Another husband came along and in due time another kid. Who had time to write except for grocery lists and the odd cleverer-than-average absence excuse? My children’s teachers always gave me high marks. And, upon reflection, some of my best reviews.

An early retirement from the Psychology game thrust me into an authentic identity crisis. Who was I if no longer a therapist or professor? I spent a year cultivating a mean compost heap in the backyard with mostly organic kitchen scraps, and then my husband, weary of my sloth, urged me to give writing another whirl. I decided to give it a go and that is how my second piece of full-length fiction came to be. Chuckling at my fantasies of best-selling novels and movie options, wasn’t he surprised when someone actually did call me up one day with an offer? And, not just any someone, either. A feature film producer everyone referred to as “the real deal.”

Which is how I matriculated from just a dabbler into a real writer with some real cred. Hollywood beckoned me. Oh, it was a heady experience. I got invited to some fancy eateries for long lunches where the producers discussed casting options. (Brad Pitt! And, I shit you not, Meryl!) And then, as quickly as you can say “your option is lapsing”—my option lapsed. Oh, the ignominy. It’s a hard, hard thing when you’ve spent three years informing every single human being you’ve come in even minimal contact with that your novel was optioned for a feature film only to have to face the brutal cold fact that fewer than thirty percent of options are ever realized and yours is one of those. My gardener broke down in tears. The mailman still won’t look me in the eye. The kids who work at my local Trader Joe’s (all of whom have secret literary ambitions of their own) pat me on the shoulder and shake their heads sympathetically.

A friend of mine (a successful screenwriter whom I picked up in my brief travels in that realm) had a T-shirt made for me that said on the front: “YES, THESE ARE REAL TEARS.” And on the back it read: “MY OPTION LAPSED.” As you might expect, a majority of the populace don’t know what to make of it. The shirt, or my obvious distress. I’m happy to report, however, that I can go into any Starbucks in L.A. wearing that shirt and I never have to pay for my own coffee. Writers, it turns out, are a uniquely sympathetic and generous brotherhood … when you’re a failure. (They aren’t so kind when your star is rising. And, if you get a deal on your first effort while they have six books languishing in the remainders bin, they’ll gleefully stick a shiv in your back. Ask me sometime how I know.)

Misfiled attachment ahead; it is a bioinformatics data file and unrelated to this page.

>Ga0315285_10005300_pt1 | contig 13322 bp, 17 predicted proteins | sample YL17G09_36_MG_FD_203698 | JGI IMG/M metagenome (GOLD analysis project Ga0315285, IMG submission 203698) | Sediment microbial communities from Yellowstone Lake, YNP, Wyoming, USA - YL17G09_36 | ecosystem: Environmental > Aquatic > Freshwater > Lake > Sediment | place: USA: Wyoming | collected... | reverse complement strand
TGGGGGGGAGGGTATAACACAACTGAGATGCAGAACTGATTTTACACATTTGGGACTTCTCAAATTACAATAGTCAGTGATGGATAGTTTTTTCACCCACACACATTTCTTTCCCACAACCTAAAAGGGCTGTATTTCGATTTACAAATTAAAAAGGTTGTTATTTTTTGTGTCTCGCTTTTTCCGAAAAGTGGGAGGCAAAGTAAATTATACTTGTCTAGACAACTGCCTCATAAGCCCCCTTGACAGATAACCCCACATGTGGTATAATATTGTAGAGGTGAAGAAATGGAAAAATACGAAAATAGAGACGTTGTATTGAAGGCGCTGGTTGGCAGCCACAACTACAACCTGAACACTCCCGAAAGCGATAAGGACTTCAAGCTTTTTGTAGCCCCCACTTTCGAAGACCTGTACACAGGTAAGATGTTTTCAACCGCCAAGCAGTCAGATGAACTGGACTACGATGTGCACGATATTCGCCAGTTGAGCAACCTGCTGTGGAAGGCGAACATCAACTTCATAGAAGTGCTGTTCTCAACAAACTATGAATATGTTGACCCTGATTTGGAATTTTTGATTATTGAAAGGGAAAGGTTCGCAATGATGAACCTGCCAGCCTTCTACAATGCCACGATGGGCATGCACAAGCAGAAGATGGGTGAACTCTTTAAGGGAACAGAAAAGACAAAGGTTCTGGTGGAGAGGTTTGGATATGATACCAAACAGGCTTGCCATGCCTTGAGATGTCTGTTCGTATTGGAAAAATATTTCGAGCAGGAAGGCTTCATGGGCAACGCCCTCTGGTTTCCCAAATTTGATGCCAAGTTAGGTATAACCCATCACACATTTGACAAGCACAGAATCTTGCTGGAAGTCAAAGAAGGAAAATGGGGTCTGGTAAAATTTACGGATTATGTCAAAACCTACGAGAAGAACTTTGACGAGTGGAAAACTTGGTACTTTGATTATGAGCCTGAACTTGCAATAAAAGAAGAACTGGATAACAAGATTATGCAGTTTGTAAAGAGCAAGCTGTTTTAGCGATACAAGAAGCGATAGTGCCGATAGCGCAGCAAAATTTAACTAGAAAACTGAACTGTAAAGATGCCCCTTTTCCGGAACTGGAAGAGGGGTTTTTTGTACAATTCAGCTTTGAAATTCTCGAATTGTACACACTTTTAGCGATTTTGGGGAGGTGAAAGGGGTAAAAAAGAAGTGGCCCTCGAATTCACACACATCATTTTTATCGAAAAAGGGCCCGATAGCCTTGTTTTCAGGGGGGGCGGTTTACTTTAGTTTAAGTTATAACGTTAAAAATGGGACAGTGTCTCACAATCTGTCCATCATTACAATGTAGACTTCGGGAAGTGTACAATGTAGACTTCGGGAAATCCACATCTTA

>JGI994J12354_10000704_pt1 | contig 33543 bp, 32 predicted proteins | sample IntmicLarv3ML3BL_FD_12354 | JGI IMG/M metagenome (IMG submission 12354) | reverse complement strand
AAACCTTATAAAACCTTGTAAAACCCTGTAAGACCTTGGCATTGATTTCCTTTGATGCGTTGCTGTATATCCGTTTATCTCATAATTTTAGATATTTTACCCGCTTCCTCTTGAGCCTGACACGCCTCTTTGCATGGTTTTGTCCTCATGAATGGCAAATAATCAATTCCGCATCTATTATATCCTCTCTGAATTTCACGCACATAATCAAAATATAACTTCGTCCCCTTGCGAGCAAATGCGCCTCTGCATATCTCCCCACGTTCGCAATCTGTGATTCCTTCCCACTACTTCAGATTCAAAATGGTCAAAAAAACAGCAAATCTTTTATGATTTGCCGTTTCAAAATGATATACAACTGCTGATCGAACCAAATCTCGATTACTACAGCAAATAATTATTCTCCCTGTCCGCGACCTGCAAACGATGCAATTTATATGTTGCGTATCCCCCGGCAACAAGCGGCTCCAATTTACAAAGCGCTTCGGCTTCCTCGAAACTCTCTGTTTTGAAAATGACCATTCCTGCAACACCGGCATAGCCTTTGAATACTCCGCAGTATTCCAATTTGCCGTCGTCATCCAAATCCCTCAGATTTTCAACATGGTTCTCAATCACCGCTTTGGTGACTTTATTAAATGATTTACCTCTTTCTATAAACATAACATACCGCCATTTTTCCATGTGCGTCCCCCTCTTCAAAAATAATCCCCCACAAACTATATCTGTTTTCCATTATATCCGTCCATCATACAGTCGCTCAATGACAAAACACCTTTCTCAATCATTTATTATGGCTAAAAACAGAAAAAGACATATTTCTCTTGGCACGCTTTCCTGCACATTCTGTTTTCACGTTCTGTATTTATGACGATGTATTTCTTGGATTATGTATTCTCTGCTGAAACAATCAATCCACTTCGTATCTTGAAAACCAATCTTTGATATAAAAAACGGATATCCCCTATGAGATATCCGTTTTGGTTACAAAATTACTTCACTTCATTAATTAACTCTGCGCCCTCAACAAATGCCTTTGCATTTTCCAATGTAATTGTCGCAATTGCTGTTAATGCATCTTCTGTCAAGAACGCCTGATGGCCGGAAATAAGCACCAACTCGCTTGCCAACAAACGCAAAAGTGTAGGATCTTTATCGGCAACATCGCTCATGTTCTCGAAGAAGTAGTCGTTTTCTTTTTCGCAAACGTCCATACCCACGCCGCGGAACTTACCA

So, what now?

It’s an earnest question for anyone in my old shoes. What the fuck now, now that I am facing an age when my brain pan feels empty and everything else I once thought was under my control has begun to sag or fail or simply disappear? What is there to do with the overwhelming sense of failure that has descended?

I’ll tell you what I do, and I do it now every single morning. I do what writer Tom Robbins says to do. I show up in front of my MacBook Air every single goddamn morning so that the muse knows where to find me.

And I whisper these words: “I am a writer.”


Corie Skolnick

Corie Skolnick is the author of two novels, ORFAN and AMERICA’S MOST ELIGIBLE, both published by india street press the publishing subsidiary of indie record label, Mannequin Vanity Records. She is a contributor to the non-fiction anthologies, ADOPTION REUNION IN THE SOCIAL MEDIA AGE and ADOPTION THERAPY. Her essays have appeared in THE BIG SMOKE AMERICA and NAILED MAGAZINE. She writes regularly for the travel website, She is a San Diego State University/Hugh C. Hyde Living Writers Series selectee. Her first novel, ORFAN is in development as a feature film.